The cropping sequences in plots 1-4 are given in Table 1. The crops were subjected to the following agronomic practices. In plots 2 and 3, pasture grasses [ryegrass multimix (var. Concord, Richmond, Midmar) at 25 kg/ha, ryegrass (var. Victorian) at 5 kg/ha, and tall fescue (var. Demeter) at 3.3 kg/ha] were sown on 9 May 1995. Due to a breakdown of harvest equipment only one harvest was carried out on 20 November 1995 at the end of the winter 1995 filtration season. The pasture crop was continued into the third and fourth cropping seasons. The pasture was harvested at the end of the third cropping season on 6 March 1996, and during the fourth cropping season on 5 September 1996 and 22 November 1996. In plots 1 and 4, oats (var. Enterprise and Cooba at seed rates of 150 and 50 kg/ha, respectively) were planted on 20 May 1995. The oats were cut for fodder on 20 November 1995. At the start of the third cropping season, plots 1 and 4 were split lengthwise to establish maize (var. Highcorn 52) and sorghum (var. Superdan) crops on 18 December 1995. A fodder harvest was taken on 10 March 1996. At the start of fourth cropping season, a wheat crop (var. Currowang at a seed rate of 150 kg/ha) was sown on 16 May 1996. The crop was harvested for grain and dry fodder on 17 December 1996.

During the second, third, and fourth cropping seasons, a total of 12, 8, and 12 filter events were carried out. During each filter event, the following measurements were taken on each plot. The volume of effluent applied to each plot was measured. The rate of drainage water running into the sumps was measured at regular intervals from the electricity consumption of the pumps used for emptying the sumps. The changes in height of the water table in the plots midway between subsurface drains were also measured periodically. These water table height measurements were made using the vertical tube in the sump connected to the second collector pipe from the 3 drains at intermediate spacing which were not used for drainage.

Soil samples were taken before effluent application commenced at the start of the winter (second) cropping season 1996, and at the end of the second, third, and fourth cropping seasons. At the start of the experiment, in each plot soil cores were extracted and cut up into 0.10-m segments at soil depths 0-0.4 m, and into 0.20-m segments below 0.4 m depth, and retained for soil analysis after drying. Composite soil samples from selected depth intervals were prepared by mixing the soil samples from the 4 plots. These composite soil samples were analysed to characterise the initial soil condition before the filtration phase. A similar soil sampling procedure was used at the end of the second, third, and fourth cropping seasons. Soil measurements included pH and exchangeable cations (Ca, Mg, Na, K). SAR and electrical conductivity ([EC.sub.1:5]) were measured in 1:5 soil: water extracts.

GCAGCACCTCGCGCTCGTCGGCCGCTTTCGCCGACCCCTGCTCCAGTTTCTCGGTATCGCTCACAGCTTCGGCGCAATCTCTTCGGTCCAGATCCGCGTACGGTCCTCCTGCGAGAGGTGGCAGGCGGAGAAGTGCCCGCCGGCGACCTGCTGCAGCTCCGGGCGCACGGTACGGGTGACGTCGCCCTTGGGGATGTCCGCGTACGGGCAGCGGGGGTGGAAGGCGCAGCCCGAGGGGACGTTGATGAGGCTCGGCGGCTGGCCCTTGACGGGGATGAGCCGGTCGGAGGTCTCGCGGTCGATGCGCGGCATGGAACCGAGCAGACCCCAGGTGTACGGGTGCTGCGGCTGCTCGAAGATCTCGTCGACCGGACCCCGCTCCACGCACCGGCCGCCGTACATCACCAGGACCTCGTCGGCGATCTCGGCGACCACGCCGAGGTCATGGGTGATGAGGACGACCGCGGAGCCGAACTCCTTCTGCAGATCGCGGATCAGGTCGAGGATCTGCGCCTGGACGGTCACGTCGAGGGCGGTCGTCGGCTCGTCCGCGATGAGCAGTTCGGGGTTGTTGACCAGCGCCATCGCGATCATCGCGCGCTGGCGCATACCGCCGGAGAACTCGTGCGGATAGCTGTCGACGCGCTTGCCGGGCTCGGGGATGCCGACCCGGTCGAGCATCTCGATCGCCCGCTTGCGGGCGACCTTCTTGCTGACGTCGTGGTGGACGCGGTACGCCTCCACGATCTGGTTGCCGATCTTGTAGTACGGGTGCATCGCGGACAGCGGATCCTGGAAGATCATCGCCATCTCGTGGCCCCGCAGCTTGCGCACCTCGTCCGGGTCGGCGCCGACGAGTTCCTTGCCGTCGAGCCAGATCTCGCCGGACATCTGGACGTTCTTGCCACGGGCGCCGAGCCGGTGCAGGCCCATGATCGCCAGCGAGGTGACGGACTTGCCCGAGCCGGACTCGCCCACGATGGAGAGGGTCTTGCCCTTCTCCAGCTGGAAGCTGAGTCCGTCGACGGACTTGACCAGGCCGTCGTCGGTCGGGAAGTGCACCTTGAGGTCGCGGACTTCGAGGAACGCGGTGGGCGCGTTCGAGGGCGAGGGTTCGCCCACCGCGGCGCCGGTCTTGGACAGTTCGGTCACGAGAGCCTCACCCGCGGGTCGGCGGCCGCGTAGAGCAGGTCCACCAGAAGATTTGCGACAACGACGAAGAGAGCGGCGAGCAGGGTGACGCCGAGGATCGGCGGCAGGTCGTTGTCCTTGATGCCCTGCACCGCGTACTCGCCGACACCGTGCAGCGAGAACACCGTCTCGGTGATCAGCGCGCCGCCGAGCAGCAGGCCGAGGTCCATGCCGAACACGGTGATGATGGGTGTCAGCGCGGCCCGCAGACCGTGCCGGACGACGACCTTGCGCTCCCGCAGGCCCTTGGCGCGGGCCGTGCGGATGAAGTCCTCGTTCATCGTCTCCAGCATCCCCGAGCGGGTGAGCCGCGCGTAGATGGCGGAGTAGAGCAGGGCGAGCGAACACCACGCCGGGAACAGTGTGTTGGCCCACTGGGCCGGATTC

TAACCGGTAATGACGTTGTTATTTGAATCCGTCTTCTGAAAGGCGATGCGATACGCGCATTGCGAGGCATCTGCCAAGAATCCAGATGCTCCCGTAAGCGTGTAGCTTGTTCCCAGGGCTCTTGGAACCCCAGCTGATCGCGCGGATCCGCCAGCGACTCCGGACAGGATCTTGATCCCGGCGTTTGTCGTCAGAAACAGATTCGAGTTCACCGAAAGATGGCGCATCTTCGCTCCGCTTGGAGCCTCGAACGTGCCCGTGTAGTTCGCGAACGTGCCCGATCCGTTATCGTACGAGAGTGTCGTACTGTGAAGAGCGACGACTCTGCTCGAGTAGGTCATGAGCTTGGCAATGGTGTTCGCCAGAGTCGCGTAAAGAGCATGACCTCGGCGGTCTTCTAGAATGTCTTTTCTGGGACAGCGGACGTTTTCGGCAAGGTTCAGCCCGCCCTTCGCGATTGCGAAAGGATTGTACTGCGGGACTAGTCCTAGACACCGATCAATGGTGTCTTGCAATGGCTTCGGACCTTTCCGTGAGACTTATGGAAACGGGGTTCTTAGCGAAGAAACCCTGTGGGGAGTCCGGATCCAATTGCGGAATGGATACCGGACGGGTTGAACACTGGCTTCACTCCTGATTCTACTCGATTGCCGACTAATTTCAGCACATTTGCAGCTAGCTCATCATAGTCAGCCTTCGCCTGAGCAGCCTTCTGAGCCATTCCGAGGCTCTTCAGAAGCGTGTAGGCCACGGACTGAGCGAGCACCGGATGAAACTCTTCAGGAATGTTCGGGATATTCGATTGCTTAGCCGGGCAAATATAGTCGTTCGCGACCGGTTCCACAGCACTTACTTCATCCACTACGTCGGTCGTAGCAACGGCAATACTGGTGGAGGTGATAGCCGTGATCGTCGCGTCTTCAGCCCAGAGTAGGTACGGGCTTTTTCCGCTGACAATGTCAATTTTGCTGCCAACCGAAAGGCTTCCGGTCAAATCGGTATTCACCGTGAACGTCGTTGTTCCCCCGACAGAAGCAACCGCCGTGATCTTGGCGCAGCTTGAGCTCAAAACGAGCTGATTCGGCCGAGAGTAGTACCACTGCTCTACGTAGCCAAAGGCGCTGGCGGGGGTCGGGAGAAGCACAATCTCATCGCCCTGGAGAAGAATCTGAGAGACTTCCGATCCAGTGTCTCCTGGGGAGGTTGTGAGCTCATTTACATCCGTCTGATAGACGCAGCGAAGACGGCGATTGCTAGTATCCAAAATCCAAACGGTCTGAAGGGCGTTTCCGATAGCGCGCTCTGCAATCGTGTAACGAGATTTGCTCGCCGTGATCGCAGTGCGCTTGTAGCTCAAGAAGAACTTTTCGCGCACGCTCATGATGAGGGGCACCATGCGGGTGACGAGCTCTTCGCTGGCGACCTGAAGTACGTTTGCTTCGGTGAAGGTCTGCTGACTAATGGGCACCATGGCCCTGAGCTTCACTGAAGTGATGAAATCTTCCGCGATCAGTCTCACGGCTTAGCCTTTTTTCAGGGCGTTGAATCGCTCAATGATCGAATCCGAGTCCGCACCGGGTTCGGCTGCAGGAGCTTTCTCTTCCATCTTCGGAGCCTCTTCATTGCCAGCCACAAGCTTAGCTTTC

Continuous irrigation and drainage water samples were collected using a GAMET auto sampler and a sample bleeding-tube arrangement, respectively. Samples were stored at 4 [degrees] C before analysis for pH, EC, and dissolved Na, Ca, and Mg.

Results and discussion

The initial mean soil [EC.sub.1:5] of the 4 plots (Fig. 2), shows that the site was extensively salinised by previous application of sewage effluent with EC 1.3 dS/m and SAR 7.2, as subsurface drainage was not provided. The initial ESP of the soil was also high (21-29%) at all depths (Fig. 3). Falkiner and Smith (1997) found that 4 years of irrigation with slight to moderately saline and sodic effluent resulted in marked increases in soil salinity and increases in soil sodicity to around 20-25%. Smith et al. (1996) showed that excess water needed to be applied at this effluent-irrigated plantation to promote the leaching of excess salt accumulating in the soil at the site.


With application of moderately saline sewage effluent after establishment of the FILTER plots, initially the salinity of the subsurface drainage water was high (Fig. 4) due to leaching of the stored salt in the soil profile, as well as the concentration of salts in drainage water through crop evapotranspiration. Thus, while the ratio of the volume of effluent applied to drainage water was around 3, the EC of the drainage water increased by more than 10-fold, indicating marked leaching of the saline soils at the FILTER site. The drainage water salinity progressively decreased during the second, third, and fourth cropping season due to progressive reductions in soil profile salinity, through gradual leaching of the salt in the soil. Figure 2 shows that during the second cropping season, the reduction in soil salinity mainly occurred in the layers above the drain depth. During the third and fourth cropping seasons, the decrease in the soil salinity occurred above and below the drain depth. Research studies are currently in progress to model the flow of water and salts through FILTER plots, to explain these progressive changes in soil salinity and drainage water salinity.